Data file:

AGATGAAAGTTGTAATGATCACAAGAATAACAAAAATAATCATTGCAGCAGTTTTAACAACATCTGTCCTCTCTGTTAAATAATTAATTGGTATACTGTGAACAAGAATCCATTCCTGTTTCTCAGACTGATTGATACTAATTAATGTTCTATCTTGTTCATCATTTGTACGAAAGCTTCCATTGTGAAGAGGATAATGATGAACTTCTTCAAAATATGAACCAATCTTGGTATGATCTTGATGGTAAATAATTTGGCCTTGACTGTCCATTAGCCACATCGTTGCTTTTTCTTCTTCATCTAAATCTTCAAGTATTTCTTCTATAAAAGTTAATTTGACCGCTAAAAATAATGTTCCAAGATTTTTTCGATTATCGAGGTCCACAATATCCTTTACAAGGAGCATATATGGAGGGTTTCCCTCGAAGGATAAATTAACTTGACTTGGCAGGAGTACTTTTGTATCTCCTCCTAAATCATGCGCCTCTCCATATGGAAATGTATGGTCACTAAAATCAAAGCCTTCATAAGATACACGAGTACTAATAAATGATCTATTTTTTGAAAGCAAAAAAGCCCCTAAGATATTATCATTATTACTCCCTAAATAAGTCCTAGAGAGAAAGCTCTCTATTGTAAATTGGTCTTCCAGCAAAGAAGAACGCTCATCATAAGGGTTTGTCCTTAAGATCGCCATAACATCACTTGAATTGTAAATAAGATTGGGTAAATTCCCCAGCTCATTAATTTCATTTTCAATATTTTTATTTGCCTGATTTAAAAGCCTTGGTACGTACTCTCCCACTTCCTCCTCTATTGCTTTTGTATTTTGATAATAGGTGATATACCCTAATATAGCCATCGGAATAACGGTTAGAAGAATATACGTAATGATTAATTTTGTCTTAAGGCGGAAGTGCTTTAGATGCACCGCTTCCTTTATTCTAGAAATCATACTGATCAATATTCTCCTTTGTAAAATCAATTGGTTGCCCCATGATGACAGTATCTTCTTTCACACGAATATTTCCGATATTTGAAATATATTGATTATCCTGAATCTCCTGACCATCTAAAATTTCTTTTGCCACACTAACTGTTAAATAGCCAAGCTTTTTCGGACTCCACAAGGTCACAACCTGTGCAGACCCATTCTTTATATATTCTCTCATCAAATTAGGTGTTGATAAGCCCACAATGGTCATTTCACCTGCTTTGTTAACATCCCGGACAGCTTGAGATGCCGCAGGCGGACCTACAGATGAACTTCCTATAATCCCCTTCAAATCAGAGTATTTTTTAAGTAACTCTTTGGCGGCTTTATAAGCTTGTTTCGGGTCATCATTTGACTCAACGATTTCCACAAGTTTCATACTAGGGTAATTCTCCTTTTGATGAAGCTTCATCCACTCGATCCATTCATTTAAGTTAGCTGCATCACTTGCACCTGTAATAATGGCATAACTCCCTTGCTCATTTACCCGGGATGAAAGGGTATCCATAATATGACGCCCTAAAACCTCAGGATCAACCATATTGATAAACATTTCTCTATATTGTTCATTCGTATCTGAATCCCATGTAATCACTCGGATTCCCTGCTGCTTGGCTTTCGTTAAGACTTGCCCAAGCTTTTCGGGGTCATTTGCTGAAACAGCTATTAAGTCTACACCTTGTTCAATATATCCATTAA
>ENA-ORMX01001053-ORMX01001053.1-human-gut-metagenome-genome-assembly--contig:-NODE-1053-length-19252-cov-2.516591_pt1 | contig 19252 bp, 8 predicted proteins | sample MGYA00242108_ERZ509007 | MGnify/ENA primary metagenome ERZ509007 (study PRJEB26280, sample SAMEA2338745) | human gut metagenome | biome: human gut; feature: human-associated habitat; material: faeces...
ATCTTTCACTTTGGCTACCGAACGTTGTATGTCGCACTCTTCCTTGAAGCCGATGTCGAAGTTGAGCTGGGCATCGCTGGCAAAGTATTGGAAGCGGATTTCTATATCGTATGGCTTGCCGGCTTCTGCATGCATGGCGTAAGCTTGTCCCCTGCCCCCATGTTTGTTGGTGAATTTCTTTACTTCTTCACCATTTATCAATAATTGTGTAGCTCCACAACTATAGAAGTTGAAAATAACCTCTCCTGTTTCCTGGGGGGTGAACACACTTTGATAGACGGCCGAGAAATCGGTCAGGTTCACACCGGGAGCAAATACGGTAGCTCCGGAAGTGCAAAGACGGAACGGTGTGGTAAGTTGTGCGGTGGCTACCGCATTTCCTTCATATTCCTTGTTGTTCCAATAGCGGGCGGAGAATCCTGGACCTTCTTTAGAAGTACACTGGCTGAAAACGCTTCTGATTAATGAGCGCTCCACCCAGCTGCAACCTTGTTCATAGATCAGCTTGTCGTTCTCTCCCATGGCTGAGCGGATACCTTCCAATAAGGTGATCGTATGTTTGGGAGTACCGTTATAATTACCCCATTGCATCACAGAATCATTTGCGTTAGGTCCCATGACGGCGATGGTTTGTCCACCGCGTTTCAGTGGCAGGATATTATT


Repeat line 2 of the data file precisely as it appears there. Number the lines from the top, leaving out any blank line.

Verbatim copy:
>ENA-ORMX01001053-ORMX01001053.1-human-gut-metagenome-genome-assembly--contig:-NODE-1053-length-19252-cov-2.516591_pt1 | contig 19252 bp, 8 predicted proteins | sample MGYA00242108_ERZ509007 | MGnify/ENA primary metagenome ERZ509007 (study PRJEB26280, sample SAMEA2338745) | human gut metagenome | biome: human gut; feature: human-associated habitat; material: faeces...